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Issues 2020: Public School Spending Is at an All-Time High

issue brief

Issues 2020: Public School Spending Is at an All-Time High

July 25, 2019
EducationPre K-12

The Narrative

"Over the past decade, states all over America have made savage cuts to education…. Teachers are paid starvation wages and schools across underserved urban and rural parts of our country are crumbling.”[1]
— Bernie Sanders

 

"We’ve gotta use our federal education laws to help supplement so we can get real money into our public schools K–12. It’s absolutely critical. These are our children."[2]
— Elizabeth Warren

 

"There’s an estimated $23 billion annual funding gap between white and non-white school districts today, and gaps persist between high- and low-income districts as well."[3]
— Joe Biden

Reality

Over the past half-century, America’s per-pupil spending on K–12 education has nearly tripled, and, despite a dip from decreased tax revenues during the Great Recession, it now stands at an all-time high in most states. The U.S. spends more money per pupil on primary and secondary schools than any other major developed nation, and American teachers earn substantially more than their peers in the private sector. Although local school spending relies heavily on property-tax revenue, state and federal spending ensure that a state’s per-pupil spending is comparable across race and socioeconomic status. Spending varies widely between states, but that variation shows little correlation with academic achievement. The challenge for American K–12 education is to provide students with equal opportunity despite significant inequalities of circumstance. Achievement gaps by race, class, and zip code still persist, but inadequate and inequitable school spending are not among the causes.


Key Findings

1. Thanks to decades of increases, America spends more per student than any other major developed nation.

  • U.S. per-pupil expenditures have nearly tripled over the past half-century, from $4,720 in 1966 to $13,847 in 2016 (2018 dollars).
  • America spends more per pupil than any other major developed nation—10% more than the United Kingdom and 28% more than France; in the OECD, only Norway, Switzerland, and Luxembourg spend more.

2. Fewer than one in 20 American schools is in “poor” condition; and a move into teaching typically leads to higher earnings.

  •  Schools have become substantially more spacious in recent decades and federal data now report that only 3% of schools overall—and only 4% of high-poverty schools—are in “poor” condition.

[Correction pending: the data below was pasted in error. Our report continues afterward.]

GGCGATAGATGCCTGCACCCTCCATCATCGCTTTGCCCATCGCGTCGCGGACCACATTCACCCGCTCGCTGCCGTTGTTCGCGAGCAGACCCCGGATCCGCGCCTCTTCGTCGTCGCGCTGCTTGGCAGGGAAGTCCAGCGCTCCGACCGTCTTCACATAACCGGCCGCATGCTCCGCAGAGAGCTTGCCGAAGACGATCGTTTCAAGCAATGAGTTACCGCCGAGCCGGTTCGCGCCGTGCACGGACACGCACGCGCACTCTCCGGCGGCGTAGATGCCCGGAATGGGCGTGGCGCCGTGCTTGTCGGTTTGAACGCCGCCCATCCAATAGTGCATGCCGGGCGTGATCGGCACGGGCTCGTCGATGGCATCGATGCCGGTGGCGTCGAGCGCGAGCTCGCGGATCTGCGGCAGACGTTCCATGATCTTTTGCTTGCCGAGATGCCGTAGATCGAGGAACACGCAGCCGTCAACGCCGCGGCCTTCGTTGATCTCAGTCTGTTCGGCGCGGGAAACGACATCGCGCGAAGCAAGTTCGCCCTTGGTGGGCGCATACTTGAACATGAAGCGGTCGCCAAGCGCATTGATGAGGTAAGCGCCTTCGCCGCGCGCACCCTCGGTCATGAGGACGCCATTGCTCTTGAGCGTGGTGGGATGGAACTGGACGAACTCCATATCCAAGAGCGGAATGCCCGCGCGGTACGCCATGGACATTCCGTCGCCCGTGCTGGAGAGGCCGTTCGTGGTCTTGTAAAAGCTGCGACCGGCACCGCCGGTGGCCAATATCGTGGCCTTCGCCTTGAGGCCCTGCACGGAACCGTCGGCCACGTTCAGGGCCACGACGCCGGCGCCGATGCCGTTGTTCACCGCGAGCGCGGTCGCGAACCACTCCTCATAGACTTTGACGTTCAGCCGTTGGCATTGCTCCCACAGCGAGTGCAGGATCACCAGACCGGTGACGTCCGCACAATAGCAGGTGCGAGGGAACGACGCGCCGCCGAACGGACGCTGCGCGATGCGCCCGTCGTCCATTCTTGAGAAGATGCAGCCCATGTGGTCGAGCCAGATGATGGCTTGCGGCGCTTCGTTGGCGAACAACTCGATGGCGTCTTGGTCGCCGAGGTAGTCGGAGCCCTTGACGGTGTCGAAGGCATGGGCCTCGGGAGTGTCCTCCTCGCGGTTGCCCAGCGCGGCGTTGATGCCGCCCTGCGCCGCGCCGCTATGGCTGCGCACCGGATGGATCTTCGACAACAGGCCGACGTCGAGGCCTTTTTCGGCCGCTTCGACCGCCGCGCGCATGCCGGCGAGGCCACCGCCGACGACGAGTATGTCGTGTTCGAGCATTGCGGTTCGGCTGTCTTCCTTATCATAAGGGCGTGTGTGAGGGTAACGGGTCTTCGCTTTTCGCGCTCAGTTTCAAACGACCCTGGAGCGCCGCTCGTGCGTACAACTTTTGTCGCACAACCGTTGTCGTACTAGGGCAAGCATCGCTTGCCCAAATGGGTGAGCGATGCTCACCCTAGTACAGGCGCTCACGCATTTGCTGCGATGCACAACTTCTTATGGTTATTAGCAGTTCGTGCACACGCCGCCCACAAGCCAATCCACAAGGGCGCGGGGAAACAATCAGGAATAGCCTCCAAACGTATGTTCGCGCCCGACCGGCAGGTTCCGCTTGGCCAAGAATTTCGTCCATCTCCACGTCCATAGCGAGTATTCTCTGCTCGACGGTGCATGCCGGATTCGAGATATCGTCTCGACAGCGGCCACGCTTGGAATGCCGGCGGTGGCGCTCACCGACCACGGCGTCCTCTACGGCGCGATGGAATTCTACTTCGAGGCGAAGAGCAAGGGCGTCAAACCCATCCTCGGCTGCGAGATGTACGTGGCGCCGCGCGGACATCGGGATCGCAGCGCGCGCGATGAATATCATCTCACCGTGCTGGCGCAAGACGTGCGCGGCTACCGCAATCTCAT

• The typical private-sector worker experiences an 8% compensation increase when transitioning into education, while the typical teacher experiences a 3% salary decrease when transitioning into the private sector. 
  • Rising spending has not boosted teacher pay because the explosion in nonteaching staff has absorbed it instead; if the ratio of nonteaching staff to student enrollment had remained at its 1992 level, the money saved could have provided teachers with an additional $11,000 in compensation.

3. Increases in federal and state funding have largely leveled out property-tax-based local funding within states.

  • Court-ordered changes to state funding formulas and federal Title I spending have effectively equalized per-pupil spending within states by race and socioeconomic status.
  • Substantial interstate variation in spending exists but is not correlated with academic achievement.

On the Record

“Misleading rhetoric has left Americans believing that we spend far less on education than we actually do. Contrary to the dark picture painted by politicians, America ranks among the world’s leaders in education spending. Our schoolhouses are well maintained, our teachers are well paid, and our students are equitably funded. It’s surely a politician’s prerogative to argue for more spending, but an honest debate should begin with an acknowledgment of America’s already abundant expenditures, not with a false story of fiscal scarcity.”
Max Eden, Senior Fellow

Perception vs. Reality

Most Americans believe that the U.S. spends too little money on K–12 education. But most also dramatically underestimate what we spend. Nearly one-third of Americans believe that we spend less than $4,000 per pupil[4], and parents on average believe that their school district spends about half as much on their child as it actually does.[5]

These misconceptions are undoubtedly rooted in the disconnect between political rhetoric and fiscal reality. Bernie Sanders, for instance, laments that public education has seen “savage” cuts, our teachers are being paid “starvation wages,” and our schools are “crumbling.” By contrast, as a candidate, Donald Trump declared that the U.S. spends “more per student than almost any major country in the world,” a statement that Politifact rated “true.”[6]

Per Pupil Nearly Highest in the World and in History

The U.S. spends 35% more per pupil than the average among countries in the Organisation for Economic Co-operation and Development (OECD).[7]  Among those countries, the U.S. falls behind only Denmark, Norway, and Luxembourg.[8]  In 2015, the latest year for which OECD data are available, combined primary and secondary spending in the U.S. reached $12,800, significantly higher than other major European nations such as the United Kingdom ($11,400), Germany ($11,100), France ($10,000), Italy ($9,100), and Spain ($8,300).